I think something like the trick in question is another arrow in the quiver. I wouldn’t want to dedicate the rest of my life to this kind of photography, but knowing about it, and the basics of how to achieve it is valuable. There might be a project in my future where this is perfect. And regardless, it’s pretty cool to look at.

    BTW, Jeff, this was the first I’d heard about this kind of miniature look, so you’re cutting edge to me. 🙂

  12. Thank god, the play with focus/out of focus/depth of field is not only about the “miniature look”. Here’s another photographer that uses shallow depth of field and large out of focus areas in a way that inspired me a lot:
    Mona Kuhn (
    Look at her “Evidence”-series!

  13. Kai;

    Mona’s work is very, very interesting… I’d not seen it before. I love the way her shallow depth of field is used to heighten our awareness of the objects that are *not* in focus. I am especially interested in the way the bodies become almost outlines as they fall farther and farther out of focus.

    Thanks for posting this!

  14. Jeff,

    I totally agree. In many cases, the main subject in Mona’s photos is in fact in the out of focus area. I think her work is so fascinating because it leaves much room for imagination; which is also the case with the images of Keith Carter that you presented in your podcast.

    Here is a recent example of my experiments with shallow depth of field:
    Well, not really at the level of Mona’s work, but I like it. It’s from an ongoing project about the Botanic Garden here at the University in Mainz.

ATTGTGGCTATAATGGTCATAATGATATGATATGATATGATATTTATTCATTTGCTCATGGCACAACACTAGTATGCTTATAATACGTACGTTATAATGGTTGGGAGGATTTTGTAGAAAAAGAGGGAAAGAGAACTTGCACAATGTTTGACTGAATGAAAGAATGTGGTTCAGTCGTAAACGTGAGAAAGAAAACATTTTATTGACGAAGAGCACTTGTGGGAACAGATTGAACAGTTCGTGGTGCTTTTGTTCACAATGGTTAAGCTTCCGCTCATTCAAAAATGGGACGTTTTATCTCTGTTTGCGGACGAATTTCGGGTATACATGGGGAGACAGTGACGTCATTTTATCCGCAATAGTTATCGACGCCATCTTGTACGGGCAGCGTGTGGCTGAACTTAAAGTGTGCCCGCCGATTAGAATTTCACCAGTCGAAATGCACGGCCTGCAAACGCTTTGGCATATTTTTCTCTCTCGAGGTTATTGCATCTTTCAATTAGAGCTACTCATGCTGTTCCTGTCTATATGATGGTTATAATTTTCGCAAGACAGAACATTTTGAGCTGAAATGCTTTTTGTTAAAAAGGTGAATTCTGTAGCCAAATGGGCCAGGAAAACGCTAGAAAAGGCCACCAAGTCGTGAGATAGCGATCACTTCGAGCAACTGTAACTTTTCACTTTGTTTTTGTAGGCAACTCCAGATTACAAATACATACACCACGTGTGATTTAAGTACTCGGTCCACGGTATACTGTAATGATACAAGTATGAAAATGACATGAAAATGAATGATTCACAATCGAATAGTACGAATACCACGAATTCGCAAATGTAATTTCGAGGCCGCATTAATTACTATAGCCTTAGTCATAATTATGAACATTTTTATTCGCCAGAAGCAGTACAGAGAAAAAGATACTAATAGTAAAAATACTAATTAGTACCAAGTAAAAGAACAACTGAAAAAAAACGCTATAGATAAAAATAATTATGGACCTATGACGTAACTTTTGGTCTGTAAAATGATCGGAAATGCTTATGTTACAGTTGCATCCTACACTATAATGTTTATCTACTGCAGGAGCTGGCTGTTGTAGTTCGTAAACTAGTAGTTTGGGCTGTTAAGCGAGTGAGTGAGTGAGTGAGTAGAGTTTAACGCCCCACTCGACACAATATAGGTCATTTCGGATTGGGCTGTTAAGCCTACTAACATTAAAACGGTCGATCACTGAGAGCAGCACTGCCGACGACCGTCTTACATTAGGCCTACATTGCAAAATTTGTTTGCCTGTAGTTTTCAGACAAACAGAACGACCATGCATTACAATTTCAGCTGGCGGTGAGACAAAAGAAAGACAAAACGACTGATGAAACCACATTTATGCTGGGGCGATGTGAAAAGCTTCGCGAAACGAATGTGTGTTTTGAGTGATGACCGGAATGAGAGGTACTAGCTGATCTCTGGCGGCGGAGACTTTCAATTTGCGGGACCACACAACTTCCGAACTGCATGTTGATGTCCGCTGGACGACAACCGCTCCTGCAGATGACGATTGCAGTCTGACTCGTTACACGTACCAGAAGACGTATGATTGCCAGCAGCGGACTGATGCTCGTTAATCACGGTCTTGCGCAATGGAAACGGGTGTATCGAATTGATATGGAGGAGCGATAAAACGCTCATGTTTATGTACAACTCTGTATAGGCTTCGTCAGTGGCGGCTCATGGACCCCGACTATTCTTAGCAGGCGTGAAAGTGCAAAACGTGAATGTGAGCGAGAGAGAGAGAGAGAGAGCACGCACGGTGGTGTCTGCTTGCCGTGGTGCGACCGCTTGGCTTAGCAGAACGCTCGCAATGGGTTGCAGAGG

BTW: To me, one of the biggest limitations of digital photography is that a shallow depth of field is so hard to achieve (at least with normal or wide-angle lenses in an affordable price-range) because of the small sensor format of most cameras. For the above photo, I took out my good old medium-format Rolleiflex TLR again…


  15. In my half hour with Keith Loutits pics, I must say i was blown away! Such a change from anything i’ve ever seen. I found it hard to believe they weren’t models, but then i thot that no one would spend that long making so many intricate models…

    All these ‘novelty’ techniques tho, it’s about mastering the technique then applying it to something that matters to u.

    Some guy making a pic that looks like toy town – nice enuff. But looking at a whole section of his city thru making it look like toy town interest me much more. plus i’m assuming the seasons will change of the year!

    This podcast really made me think more about using photos as part of a group and how to theme the group. What i am i interested it?! 😀

    Many thanks Jeff!

  16. Hello Jeff,

    just a quick greeting from Germany! This was my first podcast and I really enjoyed it very much. I love shallow DOF, I have a lensbaby but my favorite is the Leica Noctilux. I am still in the early stages of discovering what photography can do, but DOF has a very strong emotional pull on me.

    The artists you presented are very inspiring, will certainly take the time to look at their websites.

    Thank you


  17. Jeff